In other words, the API gateway manages client-server discussions. Meanwhile, service-service communications are for the service mesh.


Both frameworks may have some areas of overlap, but the amount of management each one requires isn’t one of them. API gateways are simpler to manage and develop. As such, they’re easier for your app development team to manage.

The deployment for an API gateway happens just once, regardless of the service app. Plus, post-deployment centralization and monitoring are easy tasks.

In contrast, a service mesh is more complicated and tedious to manage. Your app development team must deploy the service mesh function for individual app systems.

Compatible Tools

Most API gateway tools and software resources are highly expensive. Plus, they’re compatible with every popular app architecture.

The other end of the equation offers more accessibility. There are countless service mesh tools and resources for varied functionality. Plus, the majority of these support tools come at zero cost because they are open source.  For example, there’s Envoy and Istio, both of which are free and open source.

However, you shouldn’t expect to enjoy cross-platform compatibility across these service mesh tools. For example, Istio is only compatible with Google. On the other hand, AWS App Mesh—another service mesh tool—is compatible with AWS Cloud.

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Difference API Gateway Service Mesh
Existing Functionalities
  • Useful for API requests between the client and server
  • Compatible with external API requests and internal calls.
  • Handles internal communications
  • Best for improving the portability of service-to-service calls
Digital Transformation Functionality
  • Longer app delivery cycles
  • Zero security risks
  • Useful for effective microservices management
  • Speeds up the network’s delivery cycle
  • Security risks due to open loopholes when the program runs alone
Operations Reroutes API calls present outside of the given application environment Works within the application architecture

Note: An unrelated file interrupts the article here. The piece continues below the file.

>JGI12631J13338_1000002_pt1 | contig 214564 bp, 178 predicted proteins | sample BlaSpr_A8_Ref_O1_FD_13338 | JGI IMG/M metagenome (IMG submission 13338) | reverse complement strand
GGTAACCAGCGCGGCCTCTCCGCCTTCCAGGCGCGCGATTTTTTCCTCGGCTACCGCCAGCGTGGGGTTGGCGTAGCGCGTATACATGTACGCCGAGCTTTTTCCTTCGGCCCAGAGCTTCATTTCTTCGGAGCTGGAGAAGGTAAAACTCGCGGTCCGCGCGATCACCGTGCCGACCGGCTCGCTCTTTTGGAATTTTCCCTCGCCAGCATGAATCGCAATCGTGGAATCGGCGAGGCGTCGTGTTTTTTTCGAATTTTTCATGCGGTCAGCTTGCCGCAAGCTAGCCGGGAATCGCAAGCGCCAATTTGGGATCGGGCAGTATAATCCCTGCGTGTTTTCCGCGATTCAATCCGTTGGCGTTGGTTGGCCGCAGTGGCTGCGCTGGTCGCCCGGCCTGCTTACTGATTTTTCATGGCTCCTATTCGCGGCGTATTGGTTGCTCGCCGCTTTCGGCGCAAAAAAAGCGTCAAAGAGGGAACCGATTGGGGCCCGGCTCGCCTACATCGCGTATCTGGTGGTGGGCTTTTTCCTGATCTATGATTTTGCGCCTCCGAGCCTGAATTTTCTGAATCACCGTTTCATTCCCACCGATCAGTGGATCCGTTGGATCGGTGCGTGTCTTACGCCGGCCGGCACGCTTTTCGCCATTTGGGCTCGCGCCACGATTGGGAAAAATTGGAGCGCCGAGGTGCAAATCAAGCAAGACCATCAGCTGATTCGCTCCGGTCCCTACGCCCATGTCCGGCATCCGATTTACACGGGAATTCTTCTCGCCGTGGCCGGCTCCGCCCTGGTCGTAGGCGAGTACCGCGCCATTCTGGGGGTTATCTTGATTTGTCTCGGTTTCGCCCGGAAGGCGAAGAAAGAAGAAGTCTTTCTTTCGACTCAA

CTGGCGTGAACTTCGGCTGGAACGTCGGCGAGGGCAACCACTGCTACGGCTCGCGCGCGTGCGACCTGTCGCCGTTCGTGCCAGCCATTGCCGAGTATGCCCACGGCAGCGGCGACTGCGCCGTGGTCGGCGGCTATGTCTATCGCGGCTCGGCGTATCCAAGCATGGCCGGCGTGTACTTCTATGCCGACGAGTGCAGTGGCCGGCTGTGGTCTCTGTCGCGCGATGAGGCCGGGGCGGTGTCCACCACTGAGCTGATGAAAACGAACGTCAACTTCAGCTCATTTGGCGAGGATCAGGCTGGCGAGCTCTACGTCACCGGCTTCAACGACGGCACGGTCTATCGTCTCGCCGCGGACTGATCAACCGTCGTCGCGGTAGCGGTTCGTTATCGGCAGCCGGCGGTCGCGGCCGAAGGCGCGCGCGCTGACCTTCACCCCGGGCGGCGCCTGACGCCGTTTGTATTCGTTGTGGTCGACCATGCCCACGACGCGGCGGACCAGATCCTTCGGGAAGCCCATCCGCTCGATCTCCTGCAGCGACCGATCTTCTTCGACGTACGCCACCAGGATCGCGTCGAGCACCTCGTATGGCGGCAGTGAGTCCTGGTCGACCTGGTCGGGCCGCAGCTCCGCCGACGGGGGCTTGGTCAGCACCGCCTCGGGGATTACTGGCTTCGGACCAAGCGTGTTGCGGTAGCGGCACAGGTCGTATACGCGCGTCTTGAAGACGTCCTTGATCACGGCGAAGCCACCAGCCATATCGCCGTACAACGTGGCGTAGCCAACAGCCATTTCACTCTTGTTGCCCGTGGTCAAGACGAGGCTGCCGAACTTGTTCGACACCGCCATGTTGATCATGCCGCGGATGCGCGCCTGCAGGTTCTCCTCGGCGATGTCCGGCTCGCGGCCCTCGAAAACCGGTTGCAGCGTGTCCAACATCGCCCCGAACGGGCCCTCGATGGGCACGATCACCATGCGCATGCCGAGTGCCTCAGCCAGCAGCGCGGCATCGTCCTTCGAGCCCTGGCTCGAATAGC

Maturity Level API gateway is mature technology. It has been a core developer tool for several years now Service mesh is still a relatively new technology and requires more research and development
Security Processing Automated security protocol Manual security systems
Usage Complexity Application complexity remains constant with endpoints remaining unchanged Business scalability can be complex as each update comes with new endpoints

Can Service Mesh and an API Gateway Be Used Together?

The unlikeliest of brands often form marketing partnerships. In the same way, there are instances where using both a service mesh and an API gateway is a logical and feasible idea.

While differences exist between an API gateway and a service mesh, it’s not an “either/or” situation.

Cloud contact center teams looking to streamline communications at both the internal and external levels are already leveraging both technologies. And you can also leverage both systems to achieve the following:

Improved Innovation

Effective API use, especially during external interactions, requires internal resource optimization, which is better when teams deploy a service mesh alongside an API gateway.

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Accelerated Digital Transformation

Leveraging both resources improves enterprise digital transformation rates. Plus, any application with both technologies will enjoy a unified API gateway for internal service mesh management. If there are any linked applications, the unified API makes them simpler to handle.

Increased Security Scalability

Scalable container security is achievable when you deploy a service mesh and API gateway together. The service mech will boost the system’s interservice connectivity while the API gateway acts as a central point for all client-server requests.

The API gateway also provides the much-needed technical support for increased proxy security. It also fosters quick threat detection and resolution at the proxy level.

API Gateway and Service Mesh are Different

Both the API gateway and service mesh are designed to simplify communication while also reducing any coding responsibility on the app development team. While both systems can ensure network calls through an enterprise contact center reach the target destination, they’re structurally different.

Above, we’ve highlighted the key differences between both frameworks. But despite these differences, both systems are compatible and can work together for improved app development. We recommend leveraging a service mesh and an API gateway together for better security, innovation and app scalability.